Hilaire Belloc bought King's Land (in Shipley, Sussex), 5 acres and a working windmill for £1000 in 1907 and it was his home for the rest of his life. Belloc loved Sussex as few other writers have loved her: he lived there for most of his 83 years, he tramped the length and breadth of the county, slept under her hedgerows, drank in her inns, sailed her coast and her rivers and wrote several incomparable books about her. "He does not die that can bequeath Some influence to the land he knows, Or dares, persistent, interwreath Love permanent with the wild hedgerows; He does not die, but still remains Substantiate with his darling plains."

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Thursday, 19 March 2015

Celebration of Northwood Sculpture Project – Friday 20th March 2015...

Venue: Slindon Parish Church, Church Hill, Slindon, Friday 20th March

Dear Singers,

Please be at the church by 18.30 to give plenty of time for us to settle into the choir stalls, remember your surplices! No really, dress optional but anything green or blue would be an extra.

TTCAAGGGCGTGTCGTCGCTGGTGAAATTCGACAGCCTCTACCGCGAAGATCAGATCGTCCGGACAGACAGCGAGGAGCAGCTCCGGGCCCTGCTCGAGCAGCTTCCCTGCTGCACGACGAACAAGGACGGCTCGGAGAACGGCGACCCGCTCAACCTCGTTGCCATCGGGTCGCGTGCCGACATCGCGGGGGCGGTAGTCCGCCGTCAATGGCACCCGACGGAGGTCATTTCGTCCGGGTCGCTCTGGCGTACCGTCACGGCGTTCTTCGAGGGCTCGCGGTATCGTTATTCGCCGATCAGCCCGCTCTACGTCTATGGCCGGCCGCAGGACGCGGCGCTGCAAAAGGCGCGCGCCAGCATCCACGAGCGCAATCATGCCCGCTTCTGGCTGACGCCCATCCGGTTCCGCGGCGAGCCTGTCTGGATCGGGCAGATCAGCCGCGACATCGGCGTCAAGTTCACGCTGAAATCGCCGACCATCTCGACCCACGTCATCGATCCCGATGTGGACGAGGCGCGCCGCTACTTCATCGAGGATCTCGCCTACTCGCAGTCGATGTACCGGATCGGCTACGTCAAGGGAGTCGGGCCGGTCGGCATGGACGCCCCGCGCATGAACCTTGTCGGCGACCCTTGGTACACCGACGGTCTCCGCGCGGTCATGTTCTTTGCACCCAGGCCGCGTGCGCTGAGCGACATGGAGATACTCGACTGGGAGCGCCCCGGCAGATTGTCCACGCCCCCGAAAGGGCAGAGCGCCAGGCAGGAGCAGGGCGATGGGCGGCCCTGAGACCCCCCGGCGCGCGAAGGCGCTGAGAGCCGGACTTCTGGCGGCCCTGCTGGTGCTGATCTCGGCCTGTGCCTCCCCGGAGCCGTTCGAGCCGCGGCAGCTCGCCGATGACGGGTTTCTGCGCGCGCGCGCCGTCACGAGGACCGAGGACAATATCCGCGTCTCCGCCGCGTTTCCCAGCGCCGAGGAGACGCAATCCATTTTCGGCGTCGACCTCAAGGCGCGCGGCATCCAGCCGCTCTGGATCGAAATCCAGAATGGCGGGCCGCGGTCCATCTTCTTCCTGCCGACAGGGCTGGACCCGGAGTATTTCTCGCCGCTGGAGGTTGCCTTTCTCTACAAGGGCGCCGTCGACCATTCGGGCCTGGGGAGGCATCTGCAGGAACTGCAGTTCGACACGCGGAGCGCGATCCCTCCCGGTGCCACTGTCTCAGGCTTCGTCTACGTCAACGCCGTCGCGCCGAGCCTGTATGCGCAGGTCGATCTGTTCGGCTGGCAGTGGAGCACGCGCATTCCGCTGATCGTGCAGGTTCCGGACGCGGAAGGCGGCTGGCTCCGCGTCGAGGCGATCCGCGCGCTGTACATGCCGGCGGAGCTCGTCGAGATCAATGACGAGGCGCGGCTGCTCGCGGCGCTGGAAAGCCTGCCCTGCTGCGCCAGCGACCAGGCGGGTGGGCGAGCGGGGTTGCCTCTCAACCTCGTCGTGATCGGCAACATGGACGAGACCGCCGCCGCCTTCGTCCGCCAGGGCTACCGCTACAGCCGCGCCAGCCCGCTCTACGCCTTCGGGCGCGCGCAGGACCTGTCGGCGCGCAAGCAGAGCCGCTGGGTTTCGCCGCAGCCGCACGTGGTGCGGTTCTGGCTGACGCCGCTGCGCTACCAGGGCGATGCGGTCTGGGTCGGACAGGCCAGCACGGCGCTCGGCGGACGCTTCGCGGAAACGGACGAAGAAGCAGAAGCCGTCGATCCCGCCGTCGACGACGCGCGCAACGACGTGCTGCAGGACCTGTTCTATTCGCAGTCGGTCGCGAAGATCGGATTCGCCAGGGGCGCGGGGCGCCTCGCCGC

Parking is possible outside but the road is narrow, so I for one am going to the top of the hill, turn left at the junction, and park alongside the Slindon College wall on the left.

We have a loosely timed clear ‘running order’ with cues for the various songs on the night as below.

After an introduction to the evening, perhaps 5-7 minutes in:

• The Life of a Man

Then about 7-10 minutes later after a reading about the circumstances in which Belloc wrote the song:

Ha’nacker Mill

Then just before the interval (to raise the energy before a drink):

• Twanky Dillo
• West Sussex Drinking Song

In the second half...

About 10 minutes in, after a reading:

• Rosebuds in June

To end, again after a reading:

• On Sussex Hills

If you have not volunteered to sing to date and want to come, please email me so that I can identify you on the door.


John C.

Editor’s notes:
1. The time being advertised by the organisers for this event is 7.30 to 9.30pm, further details here.
2. On the spelling of “Halnaker”: various spellings have been used over the years, with the modern-day spelling of course being “Halnaker”. If you search the internet for the lyrics to the song, invariably the spelling used is “Ha’nacker” and I must presume that this is the spelling that Belloc chose to use.

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